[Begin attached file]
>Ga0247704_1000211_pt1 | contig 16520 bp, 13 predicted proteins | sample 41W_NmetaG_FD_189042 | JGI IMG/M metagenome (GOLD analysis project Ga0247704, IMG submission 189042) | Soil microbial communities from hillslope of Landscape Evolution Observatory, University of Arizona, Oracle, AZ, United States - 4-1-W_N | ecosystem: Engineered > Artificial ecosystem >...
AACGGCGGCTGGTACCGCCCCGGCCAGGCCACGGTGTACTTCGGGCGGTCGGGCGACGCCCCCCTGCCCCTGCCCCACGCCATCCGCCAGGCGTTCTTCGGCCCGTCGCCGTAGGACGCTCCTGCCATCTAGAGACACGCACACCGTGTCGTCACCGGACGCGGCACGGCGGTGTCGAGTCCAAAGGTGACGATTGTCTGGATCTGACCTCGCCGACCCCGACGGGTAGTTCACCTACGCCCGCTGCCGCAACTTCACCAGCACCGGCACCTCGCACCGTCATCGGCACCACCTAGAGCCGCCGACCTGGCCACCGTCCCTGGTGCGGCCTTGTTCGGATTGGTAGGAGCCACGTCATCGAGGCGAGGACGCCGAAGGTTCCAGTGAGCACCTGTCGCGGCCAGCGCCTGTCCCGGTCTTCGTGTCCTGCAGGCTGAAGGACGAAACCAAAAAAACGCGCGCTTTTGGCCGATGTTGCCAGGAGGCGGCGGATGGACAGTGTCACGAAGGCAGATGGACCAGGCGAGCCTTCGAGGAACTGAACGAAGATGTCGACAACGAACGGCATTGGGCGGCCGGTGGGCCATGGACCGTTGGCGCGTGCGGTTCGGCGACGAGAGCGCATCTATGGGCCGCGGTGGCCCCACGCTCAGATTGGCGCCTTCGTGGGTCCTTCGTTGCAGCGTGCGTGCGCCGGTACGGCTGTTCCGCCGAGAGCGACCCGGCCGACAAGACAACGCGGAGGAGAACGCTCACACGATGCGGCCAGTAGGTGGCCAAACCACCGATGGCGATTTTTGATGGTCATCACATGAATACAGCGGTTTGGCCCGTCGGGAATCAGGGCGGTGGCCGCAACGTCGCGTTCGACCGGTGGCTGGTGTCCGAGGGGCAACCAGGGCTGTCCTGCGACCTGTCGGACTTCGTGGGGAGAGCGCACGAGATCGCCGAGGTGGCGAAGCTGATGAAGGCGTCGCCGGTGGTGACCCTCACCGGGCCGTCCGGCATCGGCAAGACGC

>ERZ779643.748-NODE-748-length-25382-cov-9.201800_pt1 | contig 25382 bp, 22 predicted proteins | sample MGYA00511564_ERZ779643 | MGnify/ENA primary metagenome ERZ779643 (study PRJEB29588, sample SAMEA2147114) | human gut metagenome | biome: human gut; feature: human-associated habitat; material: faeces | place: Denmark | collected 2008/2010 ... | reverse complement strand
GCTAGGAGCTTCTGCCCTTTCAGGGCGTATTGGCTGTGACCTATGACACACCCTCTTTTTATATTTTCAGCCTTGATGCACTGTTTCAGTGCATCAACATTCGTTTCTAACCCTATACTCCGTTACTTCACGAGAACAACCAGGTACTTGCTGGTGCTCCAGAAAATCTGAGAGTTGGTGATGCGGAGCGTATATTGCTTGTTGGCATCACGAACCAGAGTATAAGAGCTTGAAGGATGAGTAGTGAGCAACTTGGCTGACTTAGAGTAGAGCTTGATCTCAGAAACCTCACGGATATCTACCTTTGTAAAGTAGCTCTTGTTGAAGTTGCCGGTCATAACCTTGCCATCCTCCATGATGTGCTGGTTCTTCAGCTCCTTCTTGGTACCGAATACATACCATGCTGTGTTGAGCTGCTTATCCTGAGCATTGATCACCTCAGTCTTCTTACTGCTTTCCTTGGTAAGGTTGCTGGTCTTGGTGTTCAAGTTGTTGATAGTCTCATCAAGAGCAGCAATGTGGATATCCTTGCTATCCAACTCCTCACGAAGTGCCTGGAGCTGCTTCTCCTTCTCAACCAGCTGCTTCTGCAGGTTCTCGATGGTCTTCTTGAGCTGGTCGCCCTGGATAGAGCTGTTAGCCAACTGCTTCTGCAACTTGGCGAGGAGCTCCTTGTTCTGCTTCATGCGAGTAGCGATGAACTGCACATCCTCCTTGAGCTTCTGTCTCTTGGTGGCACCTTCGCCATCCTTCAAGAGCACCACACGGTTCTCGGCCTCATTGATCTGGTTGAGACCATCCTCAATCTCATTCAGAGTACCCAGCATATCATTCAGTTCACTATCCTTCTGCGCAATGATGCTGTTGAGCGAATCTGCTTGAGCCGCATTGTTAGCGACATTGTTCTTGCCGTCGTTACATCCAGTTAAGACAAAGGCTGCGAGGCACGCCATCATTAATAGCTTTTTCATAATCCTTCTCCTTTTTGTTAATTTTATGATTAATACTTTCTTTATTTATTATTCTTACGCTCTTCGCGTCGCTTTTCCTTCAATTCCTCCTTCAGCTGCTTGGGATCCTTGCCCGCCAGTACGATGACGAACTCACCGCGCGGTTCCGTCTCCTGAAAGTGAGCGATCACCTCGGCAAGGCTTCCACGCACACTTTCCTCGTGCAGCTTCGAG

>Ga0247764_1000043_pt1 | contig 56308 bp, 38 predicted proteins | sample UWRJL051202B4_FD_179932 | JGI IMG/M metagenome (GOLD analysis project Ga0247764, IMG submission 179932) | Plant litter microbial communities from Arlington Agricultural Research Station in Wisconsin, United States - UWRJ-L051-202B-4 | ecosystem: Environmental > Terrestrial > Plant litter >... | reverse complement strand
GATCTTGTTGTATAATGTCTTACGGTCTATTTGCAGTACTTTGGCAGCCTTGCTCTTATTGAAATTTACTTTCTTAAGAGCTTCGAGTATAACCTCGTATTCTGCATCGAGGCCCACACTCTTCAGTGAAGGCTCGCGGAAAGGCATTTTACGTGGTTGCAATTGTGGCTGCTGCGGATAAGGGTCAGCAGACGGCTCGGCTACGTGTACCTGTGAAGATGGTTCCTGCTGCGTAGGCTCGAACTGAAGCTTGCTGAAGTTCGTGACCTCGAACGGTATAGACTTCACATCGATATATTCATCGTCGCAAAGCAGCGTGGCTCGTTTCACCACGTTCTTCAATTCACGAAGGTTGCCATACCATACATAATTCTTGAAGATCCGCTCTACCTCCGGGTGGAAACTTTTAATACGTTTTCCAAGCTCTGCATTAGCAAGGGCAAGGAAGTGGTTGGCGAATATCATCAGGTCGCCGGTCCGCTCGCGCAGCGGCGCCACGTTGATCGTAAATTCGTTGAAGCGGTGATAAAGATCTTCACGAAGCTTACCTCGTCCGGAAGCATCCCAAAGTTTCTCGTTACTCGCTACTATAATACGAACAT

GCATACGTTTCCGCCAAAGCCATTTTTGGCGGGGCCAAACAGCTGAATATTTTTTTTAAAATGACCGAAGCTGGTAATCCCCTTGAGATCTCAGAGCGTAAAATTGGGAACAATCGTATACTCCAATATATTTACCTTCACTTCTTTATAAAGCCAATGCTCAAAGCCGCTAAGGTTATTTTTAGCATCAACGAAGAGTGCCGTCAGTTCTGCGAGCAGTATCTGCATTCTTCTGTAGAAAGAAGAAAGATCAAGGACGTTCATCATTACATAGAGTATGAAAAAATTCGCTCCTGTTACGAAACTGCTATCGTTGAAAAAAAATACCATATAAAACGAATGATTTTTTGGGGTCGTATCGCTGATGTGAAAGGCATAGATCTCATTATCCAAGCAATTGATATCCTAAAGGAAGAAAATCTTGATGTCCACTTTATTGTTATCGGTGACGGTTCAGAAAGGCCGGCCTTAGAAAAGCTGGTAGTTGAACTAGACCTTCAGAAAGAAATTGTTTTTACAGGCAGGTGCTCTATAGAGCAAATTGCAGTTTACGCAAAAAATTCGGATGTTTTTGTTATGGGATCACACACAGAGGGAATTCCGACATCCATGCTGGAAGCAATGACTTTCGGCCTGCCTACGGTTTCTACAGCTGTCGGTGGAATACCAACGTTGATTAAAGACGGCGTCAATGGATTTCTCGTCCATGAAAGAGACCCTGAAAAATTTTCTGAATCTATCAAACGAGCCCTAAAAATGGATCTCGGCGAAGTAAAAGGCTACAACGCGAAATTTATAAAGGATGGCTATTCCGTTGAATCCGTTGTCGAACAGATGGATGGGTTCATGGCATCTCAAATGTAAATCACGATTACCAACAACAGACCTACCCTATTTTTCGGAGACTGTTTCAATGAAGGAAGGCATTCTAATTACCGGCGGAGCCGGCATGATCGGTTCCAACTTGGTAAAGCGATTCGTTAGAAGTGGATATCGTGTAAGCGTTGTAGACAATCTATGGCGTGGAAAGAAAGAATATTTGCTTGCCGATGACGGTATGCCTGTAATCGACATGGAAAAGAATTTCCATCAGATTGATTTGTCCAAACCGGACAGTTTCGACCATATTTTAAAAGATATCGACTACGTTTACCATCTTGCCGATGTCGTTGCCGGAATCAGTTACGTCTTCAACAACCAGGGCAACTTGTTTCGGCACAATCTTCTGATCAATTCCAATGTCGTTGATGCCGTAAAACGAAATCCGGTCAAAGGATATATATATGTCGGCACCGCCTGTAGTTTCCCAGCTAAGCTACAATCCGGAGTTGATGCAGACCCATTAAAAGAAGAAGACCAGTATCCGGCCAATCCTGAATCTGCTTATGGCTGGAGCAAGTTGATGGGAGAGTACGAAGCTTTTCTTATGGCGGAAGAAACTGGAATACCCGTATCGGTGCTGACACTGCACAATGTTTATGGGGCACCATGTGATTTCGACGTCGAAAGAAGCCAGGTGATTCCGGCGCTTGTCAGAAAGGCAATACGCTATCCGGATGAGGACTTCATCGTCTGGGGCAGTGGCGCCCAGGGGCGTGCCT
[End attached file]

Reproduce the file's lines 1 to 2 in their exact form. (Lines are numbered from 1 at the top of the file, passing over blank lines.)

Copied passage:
>Ga0247704_1000211_pt1 | contig 16520 bp, 13 predicted proteins | sample 41W_NmetaG_FD_189042 | JGI IMG/M metagenome (GOLD analysis project Ga0247704, IMG submission 189042) | Soil microbial communities from hillslope of Landscape Evolution Observatory, University of Arizona, Oracle, AZ, United States - 4-1-W_N | ecosystem: Engineered > Artificial ecosystem >...
AACGGCGGCTGGTACCGCCCCGGCCAGGCCACGGTGTACTTCGGGCGGTCGGGCGACGCCCCCCTGCCCCTGCCCCACGCCATCCGCCAGGCGTTCTTCGGCCCGTCGCCGTAGGACGCTCCTGCCATCTAGAGACACGCACACCGTGTCGTCACCGGACGCGGCACGGCGGTGTCGAGTCCAAAGGTGACGATTGTCTGGATCTGACCTCGCCGACCCCGACGGGTAGTTCACCTACGCCCGCTGCCGCAACTTCACCAGCACCGGCACCTCGCACCGTCATCGGCACCACCTAGAGCCGCCGACCTGGCCACCGTCCCTGGTGCGGCCTTGTTCGGATTGGTAGGAGCCACGTCATCGAGGCGAGGACGCCGAAGGTTCCAGTGAGCACCTGTCGCGGCCAGCGCCTGTCCCGGTCTTCGTGTCCTGCAGGCTGAAGGACGAAACCAAAAAAACGCGCGCTTTTGGCCGATGTTGCCAGGAGGCGGCGGATGGACAGTGTCACGAAGGCAGATGGACCAGGCGAGCCTTCGAGGAACTGAACGAAGATGTCGACAACGAACGGCATTGGGCGGCCGGTGGGCCATGGACCGTTGGCGCGTGCGGTTCGGCGACGAGAGCGCATCTATGGGCCGCGGTGGCCCCACGCTCAGATTGGCGCCTTCGTGGGTCCTTCGTTGCAGCGTGCGTGCGCCGGTACGGCTGTTCCGCCGAGAGCGACCCGGCCGACAAGACAACGCGGAGGAGAACGCTCACACGATGCGGCCAGTAGGTGGCCAAACCACCGATGGCGATTTTTGATGGTCATCACATGAATACAGCGGTTTGGCCCGTCGGGAATCAGGGCGGTGGCCGCAACGTCGCGTTCGACCGGTGGCTGGTGTCCGAGGGGCAACCAGGGCTGTCCTGCGACCTGTCGGACTTCGTGGGGAGAGCGCACGAGATCGCCGAGGTGGCGAAGCTGATGAAGGCGTCGCCGGTGGTGACCCTCACCGGGCCGTCCGGCATCGGCAAGACGC